On Sunday, President Paul Kagame of Rwanda and his Ugandan counterpart President Yoweri Museveni met in Kampala for a series of bilateral talks. The two met to further the idea of a regional military force to underpin the East African Community (EAC) and its stabilising efforts in the Democratic Republic of the Congo (DRC).
According to the state-broadcaster, Rwanda Broadcasting Agency, the president arrived in Kampala on Sunday to attend the 48th birthday party of Museveni’s son, Muhoozi Kainerugaba. Kainerugaba was reportedly crucial in the thawing of Rwanda-Ugandan relations, spearheading the opening of their mutual border in January of this year.
Since the accession of the DRC to the EAC, the two heads of state have been forced to make amends. The UN has accused the two countries of contributing to the destabilization of the DRC by supporting insurgent rebel groups such as M23. Relations soured in 2019 as both governments accused the other of sabotage, leading to Rwanda’s sealing of its border with Uganda, halting all trade.
Both Uganda and Rwanda once supported the Tutsi ‘March 23 Movement’, with its officials moving freely in Uganda and its fighters being recruited in Rwanda, according to a group of experts in the UNSC Sanctions Committee. Both countries have continuously denied any involvement with the rebel group.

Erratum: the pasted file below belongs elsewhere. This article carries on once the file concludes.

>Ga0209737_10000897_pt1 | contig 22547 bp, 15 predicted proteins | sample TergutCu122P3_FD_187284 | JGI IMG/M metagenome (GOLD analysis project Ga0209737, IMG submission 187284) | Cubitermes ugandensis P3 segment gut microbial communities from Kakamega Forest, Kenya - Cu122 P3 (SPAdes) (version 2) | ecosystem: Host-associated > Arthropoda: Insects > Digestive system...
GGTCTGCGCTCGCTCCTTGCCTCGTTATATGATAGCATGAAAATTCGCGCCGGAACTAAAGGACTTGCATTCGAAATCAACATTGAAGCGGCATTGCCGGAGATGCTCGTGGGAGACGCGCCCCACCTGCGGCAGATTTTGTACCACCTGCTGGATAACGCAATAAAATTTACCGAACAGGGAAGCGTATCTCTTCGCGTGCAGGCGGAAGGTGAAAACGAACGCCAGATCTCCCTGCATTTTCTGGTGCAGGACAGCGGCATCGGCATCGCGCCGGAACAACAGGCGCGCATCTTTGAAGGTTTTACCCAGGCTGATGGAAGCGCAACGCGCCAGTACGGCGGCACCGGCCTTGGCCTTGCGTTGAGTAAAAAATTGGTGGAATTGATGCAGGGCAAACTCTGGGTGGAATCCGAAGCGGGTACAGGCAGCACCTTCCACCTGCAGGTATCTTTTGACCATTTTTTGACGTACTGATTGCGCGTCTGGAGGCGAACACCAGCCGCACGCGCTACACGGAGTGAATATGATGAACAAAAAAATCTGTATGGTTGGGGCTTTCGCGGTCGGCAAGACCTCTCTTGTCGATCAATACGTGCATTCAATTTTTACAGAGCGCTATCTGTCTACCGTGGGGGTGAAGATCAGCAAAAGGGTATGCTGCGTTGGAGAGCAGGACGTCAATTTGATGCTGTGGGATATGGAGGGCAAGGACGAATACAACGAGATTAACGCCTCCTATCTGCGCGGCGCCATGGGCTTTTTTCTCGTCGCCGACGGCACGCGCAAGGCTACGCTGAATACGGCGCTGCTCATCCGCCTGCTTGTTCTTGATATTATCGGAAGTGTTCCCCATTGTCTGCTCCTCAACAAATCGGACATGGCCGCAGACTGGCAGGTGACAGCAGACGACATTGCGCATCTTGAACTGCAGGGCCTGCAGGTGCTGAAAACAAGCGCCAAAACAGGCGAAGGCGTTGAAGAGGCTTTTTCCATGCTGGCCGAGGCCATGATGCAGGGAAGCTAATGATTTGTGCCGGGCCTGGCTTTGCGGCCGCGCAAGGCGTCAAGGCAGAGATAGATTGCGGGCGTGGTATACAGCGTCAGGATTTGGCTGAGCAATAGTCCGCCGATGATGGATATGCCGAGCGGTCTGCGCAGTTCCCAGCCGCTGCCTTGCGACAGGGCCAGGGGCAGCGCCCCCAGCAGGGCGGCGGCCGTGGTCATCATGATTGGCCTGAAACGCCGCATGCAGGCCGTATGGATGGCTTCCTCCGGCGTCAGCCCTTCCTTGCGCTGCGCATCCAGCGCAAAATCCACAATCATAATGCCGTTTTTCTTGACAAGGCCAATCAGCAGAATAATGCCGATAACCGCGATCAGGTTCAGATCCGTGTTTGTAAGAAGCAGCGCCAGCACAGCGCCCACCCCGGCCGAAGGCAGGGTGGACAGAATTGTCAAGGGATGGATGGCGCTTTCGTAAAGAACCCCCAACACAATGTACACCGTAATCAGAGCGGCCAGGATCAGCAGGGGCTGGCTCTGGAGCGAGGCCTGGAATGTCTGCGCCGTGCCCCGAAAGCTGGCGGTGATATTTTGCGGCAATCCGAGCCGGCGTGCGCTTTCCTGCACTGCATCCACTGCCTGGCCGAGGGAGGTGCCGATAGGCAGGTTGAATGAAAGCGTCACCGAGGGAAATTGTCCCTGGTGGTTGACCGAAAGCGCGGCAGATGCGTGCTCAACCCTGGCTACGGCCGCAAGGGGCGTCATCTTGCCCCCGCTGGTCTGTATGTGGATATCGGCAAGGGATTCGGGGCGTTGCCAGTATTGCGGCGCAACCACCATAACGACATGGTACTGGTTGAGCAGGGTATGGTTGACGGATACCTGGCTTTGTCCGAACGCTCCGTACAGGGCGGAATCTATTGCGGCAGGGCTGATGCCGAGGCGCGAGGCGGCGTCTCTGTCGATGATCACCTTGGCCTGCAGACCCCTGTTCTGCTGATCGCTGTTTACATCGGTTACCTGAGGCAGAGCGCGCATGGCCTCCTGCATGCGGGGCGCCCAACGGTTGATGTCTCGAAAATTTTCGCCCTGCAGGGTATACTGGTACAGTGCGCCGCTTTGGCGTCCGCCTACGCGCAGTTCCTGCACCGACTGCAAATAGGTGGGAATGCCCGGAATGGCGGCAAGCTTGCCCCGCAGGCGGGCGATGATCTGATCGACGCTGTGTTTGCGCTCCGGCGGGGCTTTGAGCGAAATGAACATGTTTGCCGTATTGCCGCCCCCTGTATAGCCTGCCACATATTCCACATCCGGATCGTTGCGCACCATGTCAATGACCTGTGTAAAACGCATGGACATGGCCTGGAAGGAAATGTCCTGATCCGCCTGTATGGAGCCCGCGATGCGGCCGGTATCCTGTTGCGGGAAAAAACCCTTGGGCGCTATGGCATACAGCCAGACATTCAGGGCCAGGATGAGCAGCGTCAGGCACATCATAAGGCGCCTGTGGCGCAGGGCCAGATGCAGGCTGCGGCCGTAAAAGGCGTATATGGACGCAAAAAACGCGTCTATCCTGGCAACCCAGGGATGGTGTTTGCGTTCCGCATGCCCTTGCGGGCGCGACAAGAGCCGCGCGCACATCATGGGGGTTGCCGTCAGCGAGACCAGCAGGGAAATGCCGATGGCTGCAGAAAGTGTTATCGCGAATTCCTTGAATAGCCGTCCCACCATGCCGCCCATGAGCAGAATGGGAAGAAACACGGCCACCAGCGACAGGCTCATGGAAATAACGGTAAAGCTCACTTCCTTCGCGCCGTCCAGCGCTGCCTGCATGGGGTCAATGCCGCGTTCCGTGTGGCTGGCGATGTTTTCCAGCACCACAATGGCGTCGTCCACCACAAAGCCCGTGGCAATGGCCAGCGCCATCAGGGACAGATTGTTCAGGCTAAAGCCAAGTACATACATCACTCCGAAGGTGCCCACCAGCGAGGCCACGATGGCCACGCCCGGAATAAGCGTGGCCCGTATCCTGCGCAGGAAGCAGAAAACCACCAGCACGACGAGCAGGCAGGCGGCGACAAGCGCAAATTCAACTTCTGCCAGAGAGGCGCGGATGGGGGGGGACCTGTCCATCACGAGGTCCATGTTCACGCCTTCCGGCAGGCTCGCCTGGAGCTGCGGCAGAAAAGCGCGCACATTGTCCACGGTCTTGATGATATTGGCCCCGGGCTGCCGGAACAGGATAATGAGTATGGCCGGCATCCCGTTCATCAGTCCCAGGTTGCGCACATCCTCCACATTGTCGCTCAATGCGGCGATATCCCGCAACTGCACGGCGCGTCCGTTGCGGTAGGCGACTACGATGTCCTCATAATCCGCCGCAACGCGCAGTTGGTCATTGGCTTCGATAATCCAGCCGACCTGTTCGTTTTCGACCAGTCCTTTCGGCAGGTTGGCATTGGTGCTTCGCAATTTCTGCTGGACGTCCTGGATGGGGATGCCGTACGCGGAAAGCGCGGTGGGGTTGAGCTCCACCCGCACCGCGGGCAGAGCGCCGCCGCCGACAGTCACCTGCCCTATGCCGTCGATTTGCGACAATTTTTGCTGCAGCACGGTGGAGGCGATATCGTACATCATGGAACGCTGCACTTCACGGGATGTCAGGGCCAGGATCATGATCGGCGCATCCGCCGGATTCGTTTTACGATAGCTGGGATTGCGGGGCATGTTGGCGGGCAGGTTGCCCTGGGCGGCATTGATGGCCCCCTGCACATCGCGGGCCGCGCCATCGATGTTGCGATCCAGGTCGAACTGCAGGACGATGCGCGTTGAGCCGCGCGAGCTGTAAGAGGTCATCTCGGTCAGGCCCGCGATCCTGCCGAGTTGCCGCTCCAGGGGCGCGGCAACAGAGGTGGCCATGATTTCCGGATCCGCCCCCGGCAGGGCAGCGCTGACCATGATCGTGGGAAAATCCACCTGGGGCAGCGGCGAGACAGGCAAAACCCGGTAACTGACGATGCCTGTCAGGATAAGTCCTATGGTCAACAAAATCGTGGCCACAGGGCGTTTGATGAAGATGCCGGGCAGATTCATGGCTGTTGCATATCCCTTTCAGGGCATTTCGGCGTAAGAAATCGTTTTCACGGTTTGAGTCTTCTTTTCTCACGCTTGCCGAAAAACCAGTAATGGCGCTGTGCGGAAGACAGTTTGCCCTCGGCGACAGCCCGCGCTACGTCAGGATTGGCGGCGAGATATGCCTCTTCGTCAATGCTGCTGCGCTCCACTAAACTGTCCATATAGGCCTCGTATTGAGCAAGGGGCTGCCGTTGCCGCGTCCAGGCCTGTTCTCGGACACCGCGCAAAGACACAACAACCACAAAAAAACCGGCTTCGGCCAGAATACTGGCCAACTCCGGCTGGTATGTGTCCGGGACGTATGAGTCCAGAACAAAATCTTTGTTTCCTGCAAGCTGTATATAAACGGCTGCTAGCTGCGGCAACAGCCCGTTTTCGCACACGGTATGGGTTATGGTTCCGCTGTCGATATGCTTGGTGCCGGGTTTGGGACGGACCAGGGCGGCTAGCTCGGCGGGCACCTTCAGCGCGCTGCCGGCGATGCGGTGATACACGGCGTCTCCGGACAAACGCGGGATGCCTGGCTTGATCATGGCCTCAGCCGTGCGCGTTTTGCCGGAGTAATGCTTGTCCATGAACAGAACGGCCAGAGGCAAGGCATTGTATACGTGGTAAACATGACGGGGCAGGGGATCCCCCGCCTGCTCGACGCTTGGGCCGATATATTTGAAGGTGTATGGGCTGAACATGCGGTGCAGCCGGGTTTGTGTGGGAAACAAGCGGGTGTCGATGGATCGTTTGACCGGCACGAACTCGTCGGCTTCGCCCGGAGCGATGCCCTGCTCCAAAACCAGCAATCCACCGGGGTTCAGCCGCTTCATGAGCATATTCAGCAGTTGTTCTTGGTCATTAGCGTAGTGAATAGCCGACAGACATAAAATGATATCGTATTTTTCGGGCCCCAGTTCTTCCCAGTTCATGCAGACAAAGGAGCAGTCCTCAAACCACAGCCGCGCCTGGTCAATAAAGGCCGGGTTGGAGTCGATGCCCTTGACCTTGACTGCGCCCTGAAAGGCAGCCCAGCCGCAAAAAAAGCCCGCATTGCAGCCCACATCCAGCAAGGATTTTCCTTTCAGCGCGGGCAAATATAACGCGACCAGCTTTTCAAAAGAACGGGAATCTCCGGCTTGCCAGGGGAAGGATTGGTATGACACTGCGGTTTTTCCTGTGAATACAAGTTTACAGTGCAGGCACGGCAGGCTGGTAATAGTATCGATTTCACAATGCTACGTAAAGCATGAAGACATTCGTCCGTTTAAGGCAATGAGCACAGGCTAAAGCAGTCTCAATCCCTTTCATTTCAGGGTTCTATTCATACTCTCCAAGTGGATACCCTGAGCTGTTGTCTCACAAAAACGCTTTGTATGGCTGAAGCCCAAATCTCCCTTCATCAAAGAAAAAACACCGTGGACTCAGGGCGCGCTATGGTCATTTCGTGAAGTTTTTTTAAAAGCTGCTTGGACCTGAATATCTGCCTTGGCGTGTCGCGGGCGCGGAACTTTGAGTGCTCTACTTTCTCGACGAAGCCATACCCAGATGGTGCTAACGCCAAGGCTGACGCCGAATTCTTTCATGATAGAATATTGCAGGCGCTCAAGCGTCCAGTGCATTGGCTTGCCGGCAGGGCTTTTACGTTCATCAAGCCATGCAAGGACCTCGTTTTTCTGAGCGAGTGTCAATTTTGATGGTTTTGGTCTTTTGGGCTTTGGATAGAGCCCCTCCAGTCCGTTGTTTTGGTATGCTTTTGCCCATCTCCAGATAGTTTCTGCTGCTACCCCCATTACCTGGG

The DRC, a mineral-rich country, has suffered instability since achieving its independence in 1960. Its neighbouring countries to the East have contributed; ousting Mobutu in 1997 and contributing to the loss of 2.5 million lives from 1997-2001. The UN accused the warring parties of prolonging the war in order to plunder the country of its resources. According to government figures, gold continues to be Uganda’s second-most valuable export, after coffee, despite having little domestic production.
Uganda, however, has recently swapped its allegiance, supporting the Congolese government through a joint operation against the Allied Democratic Forces (ADF), an ISIS-affiliated group active in the Eastern Kivu region. The DRC now wants to “look at Rwanda as a partner country, as [they] look at Uganda”, says government spokesman Patrick Muyaya.
The EAC, made up of seven countries, met last week in Nairobi to discuss plans for an expanded military operation in the DRC. According to Kenyan news outlet, The Standard, rebel leaders were also invited to attend talks on Friday. Chairman of the EAC, Kenyan President Uhuru Kenyatta, was to hold negotiations between the two warring parties after a peak in violence earlier this month. The EAC is yet to communicate any of its results.
UN Secretary-General Antonio Guterres on Sunday tweeted in support of the regional initiative, stating that the “UN fully supports the initiative by the East African countries to bring peace in the Eastern part of the Democratic Republic of the Congo and the neighbouring countries”.